By: Tori Faulkner, MS, CES
Although rare, sudden cardiac death (SCD) is the most common cause of death in athletes. SCD is defined as an abrupt, unexpected death due to a cardiovascular cause. It is generally recognized as death that occurs within one hour from the onset of cardiovascular symptoms. However, in young people, it can occur within minutes from the onset of symptoms and sports participation has been associated with an increased risk of SCD. A preventive measure may be to use electrocardiograms.
What causes SCD?
In most cases of SCD a cardiac abnormality is at fault, like atypical arrhythmias. Sometimes, a genetic disorder is to blame, most common being hypertrophic cardiomyopathy or coronary artery anomalies. All SCD episodes have different origins but share similar pathways. Heart signals become chaotic causing an abnormal electrical rhythm and the heart beats out of control, known as ventricular fibrillation.
Can it be prevented?
Signs preceding the events may include fatigue, fainting, dizziness, chest pain, shortness of breath, weakness, or palpitations, but often occur without warning. Therefore, cardiovascular screenings for conditions that lead to an increased risk of SCD have focused on the pre-participation evaluation of athletes. In the U.S., current recommendations focus on personal and family history. Sill this may not show any red flags. An electrocardiogram (ECG) is a simple test that looks at the electrical activity of the heart by placing 12 electrical leads on the chest and torso.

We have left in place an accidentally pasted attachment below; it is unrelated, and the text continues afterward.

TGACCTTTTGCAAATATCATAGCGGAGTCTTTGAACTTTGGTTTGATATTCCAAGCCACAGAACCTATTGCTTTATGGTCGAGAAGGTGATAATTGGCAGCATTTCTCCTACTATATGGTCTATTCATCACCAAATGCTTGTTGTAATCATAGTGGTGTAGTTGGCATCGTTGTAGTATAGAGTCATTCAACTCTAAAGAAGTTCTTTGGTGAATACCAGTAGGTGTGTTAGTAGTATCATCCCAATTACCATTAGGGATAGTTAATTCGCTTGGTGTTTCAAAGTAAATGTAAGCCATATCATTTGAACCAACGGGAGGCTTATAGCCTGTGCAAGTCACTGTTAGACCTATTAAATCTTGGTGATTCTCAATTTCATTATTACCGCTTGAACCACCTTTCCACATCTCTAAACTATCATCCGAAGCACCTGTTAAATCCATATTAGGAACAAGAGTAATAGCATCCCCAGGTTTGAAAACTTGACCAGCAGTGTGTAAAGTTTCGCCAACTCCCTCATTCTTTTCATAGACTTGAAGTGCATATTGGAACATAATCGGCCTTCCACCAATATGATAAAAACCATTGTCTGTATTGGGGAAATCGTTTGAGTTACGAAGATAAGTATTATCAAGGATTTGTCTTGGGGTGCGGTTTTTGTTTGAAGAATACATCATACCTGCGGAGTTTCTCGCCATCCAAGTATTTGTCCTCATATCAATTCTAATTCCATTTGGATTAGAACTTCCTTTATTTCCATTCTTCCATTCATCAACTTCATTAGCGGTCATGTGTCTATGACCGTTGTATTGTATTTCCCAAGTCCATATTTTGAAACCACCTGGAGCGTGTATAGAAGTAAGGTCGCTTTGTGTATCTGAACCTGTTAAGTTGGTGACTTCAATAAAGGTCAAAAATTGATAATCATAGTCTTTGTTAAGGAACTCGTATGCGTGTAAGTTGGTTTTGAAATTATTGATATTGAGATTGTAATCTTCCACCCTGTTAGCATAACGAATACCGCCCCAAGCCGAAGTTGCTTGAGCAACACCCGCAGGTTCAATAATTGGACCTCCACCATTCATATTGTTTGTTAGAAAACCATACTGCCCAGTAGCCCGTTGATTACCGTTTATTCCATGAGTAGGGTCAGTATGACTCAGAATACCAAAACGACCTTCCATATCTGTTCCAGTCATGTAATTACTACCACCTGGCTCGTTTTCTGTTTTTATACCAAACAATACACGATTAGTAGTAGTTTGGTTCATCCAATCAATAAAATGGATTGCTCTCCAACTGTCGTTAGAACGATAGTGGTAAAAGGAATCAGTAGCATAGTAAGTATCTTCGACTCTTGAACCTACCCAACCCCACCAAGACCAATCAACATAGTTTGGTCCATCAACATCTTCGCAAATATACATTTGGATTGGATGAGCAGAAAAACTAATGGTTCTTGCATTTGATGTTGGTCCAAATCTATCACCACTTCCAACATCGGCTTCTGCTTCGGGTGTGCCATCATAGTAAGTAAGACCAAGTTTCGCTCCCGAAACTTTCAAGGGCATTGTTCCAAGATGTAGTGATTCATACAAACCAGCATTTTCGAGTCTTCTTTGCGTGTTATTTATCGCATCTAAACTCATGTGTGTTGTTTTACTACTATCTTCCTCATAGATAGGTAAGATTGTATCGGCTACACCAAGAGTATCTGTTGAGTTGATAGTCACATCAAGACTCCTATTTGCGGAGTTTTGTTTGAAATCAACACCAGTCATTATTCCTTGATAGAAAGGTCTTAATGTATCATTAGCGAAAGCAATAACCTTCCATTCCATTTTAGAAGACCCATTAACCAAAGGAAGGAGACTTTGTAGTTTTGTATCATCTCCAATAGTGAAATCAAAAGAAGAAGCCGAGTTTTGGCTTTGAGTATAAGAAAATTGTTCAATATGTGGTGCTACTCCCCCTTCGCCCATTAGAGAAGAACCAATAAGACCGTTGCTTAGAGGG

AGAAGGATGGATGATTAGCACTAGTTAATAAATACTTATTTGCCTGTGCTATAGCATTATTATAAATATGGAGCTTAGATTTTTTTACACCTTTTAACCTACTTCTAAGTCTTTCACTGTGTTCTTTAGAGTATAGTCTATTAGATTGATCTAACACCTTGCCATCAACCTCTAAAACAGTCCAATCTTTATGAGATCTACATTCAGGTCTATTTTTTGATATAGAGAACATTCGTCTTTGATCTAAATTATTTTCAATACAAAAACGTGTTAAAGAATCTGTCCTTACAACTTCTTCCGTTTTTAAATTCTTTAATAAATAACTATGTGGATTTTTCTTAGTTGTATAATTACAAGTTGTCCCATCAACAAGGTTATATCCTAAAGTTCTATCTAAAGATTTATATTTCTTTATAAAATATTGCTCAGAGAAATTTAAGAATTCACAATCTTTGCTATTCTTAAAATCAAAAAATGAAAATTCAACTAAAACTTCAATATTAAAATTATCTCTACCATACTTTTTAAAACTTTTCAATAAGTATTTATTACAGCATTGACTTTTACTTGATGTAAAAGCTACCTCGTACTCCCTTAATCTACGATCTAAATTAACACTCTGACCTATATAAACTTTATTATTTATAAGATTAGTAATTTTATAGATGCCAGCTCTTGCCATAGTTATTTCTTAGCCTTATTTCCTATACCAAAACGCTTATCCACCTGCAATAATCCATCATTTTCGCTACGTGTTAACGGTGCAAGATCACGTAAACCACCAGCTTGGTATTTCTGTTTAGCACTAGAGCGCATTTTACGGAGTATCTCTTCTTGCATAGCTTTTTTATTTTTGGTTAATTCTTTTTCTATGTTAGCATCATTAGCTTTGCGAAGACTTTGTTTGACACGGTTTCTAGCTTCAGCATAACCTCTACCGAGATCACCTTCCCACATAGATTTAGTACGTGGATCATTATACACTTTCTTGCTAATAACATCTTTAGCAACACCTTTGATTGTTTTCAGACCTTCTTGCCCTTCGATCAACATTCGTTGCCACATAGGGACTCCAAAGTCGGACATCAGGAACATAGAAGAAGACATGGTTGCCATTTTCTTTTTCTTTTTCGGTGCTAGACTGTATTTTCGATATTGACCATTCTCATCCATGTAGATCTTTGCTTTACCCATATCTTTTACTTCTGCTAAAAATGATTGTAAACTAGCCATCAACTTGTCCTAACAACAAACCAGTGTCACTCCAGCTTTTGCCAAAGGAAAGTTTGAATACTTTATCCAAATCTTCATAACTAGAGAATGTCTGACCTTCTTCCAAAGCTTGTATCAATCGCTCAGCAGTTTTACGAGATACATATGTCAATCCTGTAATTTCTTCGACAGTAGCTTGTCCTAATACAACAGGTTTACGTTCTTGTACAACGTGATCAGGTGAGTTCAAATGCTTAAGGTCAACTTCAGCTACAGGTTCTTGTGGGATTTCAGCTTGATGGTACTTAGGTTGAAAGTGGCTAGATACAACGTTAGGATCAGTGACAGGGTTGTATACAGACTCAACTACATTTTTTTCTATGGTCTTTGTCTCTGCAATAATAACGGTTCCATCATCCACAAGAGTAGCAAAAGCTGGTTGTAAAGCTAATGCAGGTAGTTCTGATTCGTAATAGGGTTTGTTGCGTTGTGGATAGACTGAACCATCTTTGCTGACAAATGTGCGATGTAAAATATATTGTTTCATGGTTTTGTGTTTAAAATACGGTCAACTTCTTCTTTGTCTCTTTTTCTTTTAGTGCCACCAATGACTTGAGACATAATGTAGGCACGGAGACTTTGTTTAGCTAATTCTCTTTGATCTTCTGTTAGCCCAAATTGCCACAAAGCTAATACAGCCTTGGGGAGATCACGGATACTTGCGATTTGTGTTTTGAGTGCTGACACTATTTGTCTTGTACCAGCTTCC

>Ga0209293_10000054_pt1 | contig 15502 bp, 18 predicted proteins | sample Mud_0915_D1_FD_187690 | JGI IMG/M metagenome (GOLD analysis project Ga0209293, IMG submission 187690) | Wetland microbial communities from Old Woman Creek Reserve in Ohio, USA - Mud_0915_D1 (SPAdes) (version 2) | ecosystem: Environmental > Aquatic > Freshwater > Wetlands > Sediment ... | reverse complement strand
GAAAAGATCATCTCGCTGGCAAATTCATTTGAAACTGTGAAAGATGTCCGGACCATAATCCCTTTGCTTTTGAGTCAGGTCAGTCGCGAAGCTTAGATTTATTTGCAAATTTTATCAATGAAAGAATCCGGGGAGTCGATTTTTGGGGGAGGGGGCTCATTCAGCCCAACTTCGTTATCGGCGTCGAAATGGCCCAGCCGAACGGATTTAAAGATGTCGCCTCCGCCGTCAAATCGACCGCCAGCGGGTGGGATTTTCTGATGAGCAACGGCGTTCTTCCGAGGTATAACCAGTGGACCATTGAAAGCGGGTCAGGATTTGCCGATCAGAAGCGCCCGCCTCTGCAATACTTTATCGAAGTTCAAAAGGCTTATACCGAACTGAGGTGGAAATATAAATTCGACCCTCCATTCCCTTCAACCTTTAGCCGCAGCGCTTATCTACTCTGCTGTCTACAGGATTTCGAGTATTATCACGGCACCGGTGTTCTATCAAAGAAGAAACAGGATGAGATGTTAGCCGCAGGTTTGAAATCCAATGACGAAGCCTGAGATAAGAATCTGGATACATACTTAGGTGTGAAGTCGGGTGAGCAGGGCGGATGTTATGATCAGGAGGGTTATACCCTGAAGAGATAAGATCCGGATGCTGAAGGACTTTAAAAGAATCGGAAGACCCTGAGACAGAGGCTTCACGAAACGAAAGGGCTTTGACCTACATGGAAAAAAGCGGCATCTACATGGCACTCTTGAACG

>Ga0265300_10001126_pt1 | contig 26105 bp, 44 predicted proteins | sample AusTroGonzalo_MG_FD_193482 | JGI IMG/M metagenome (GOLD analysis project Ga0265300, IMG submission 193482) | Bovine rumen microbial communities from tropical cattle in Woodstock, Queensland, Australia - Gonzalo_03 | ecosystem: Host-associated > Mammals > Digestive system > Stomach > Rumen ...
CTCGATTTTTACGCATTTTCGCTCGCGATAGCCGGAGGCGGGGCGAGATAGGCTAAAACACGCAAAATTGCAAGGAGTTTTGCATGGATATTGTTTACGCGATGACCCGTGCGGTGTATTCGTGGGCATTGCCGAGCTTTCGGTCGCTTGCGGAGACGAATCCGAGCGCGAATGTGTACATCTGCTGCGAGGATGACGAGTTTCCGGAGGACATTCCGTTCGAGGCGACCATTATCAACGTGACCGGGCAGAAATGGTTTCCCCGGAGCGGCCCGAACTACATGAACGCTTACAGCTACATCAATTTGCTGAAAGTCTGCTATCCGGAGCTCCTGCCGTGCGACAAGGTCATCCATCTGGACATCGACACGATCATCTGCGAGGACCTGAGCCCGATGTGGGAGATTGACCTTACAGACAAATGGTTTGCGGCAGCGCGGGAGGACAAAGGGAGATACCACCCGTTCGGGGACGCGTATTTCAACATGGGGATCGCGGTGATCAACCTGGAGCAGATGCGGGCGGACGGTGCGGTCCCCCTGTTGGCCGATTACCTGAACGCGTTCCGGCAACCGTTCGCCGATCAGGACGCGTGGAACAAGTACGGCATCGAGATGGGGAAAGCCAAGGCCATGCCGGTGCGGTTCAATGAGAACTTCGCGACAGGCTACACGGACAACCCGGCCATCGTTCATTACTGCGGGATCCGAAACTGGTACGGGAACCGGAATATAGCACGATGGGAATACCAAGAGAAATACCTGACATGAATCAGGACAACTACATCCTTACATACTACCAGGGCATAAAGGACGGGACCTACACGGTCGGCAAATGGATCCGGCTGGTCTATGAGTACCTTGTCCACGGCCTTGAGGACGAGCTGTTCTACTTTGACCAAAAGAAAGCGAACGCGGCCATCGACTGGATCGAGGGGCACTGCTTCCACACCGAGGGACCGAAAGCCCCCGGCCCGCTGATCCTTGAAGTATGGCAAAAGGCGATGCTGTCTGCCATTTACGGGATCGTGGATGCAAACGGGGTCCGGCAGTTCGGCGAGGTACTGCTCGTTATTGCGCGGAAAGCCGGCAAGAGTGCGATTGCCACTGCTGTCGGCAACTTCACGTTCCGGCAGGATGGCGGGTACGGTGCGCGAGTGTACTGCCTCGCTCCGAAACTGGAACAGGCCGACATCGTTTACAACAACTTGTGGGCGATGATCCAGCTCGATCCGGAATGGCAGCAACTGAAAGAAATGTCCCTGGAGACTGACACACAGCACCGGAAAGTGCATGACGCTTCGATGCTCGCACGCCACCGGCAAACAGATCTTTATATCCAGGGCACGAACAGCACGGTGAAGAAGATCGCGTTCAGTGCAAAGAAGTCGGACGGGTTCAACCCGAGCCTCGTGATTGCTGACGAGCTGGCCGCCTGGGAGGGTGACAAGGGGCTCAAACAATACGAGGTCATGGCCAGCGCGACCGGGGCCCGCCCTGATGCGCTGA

Who should be screened for risk factors?
Recently an intense debate has been occurring over the effectiveness of ECG screening for athletes. For the last 25 years in Italy all athletes have undergone ECG screenings, with data indicating fewer deaths during athletic events. This reduction of SCD events is also related to disqualification of more young people whose ECG’s showed heart abnormalities. The current U.S. recommendations are against ECG screenings due to the large number of athletes that would require them. Cost of an ECG, its interpretation, in addition to further testing due to frequent false-positives, have resulted in an unfavorable cost-benefit ratio.
What can be done now?
Although rare in the young population, SCD can happen, and is important find those at risk. Some important considerations and actions that can be taken right now include:
- Recognizing the warning signs and symptoms of SCD
- Using standardized pre-participation evaluation forms and processes
- Ensuring those with known or suspected cardiac disorders are referred to a pediatric cardiac center for a comprehensive evaluation
- Support educational programs for effective bystander CPR and AED use
- Participation in school emergency response programs
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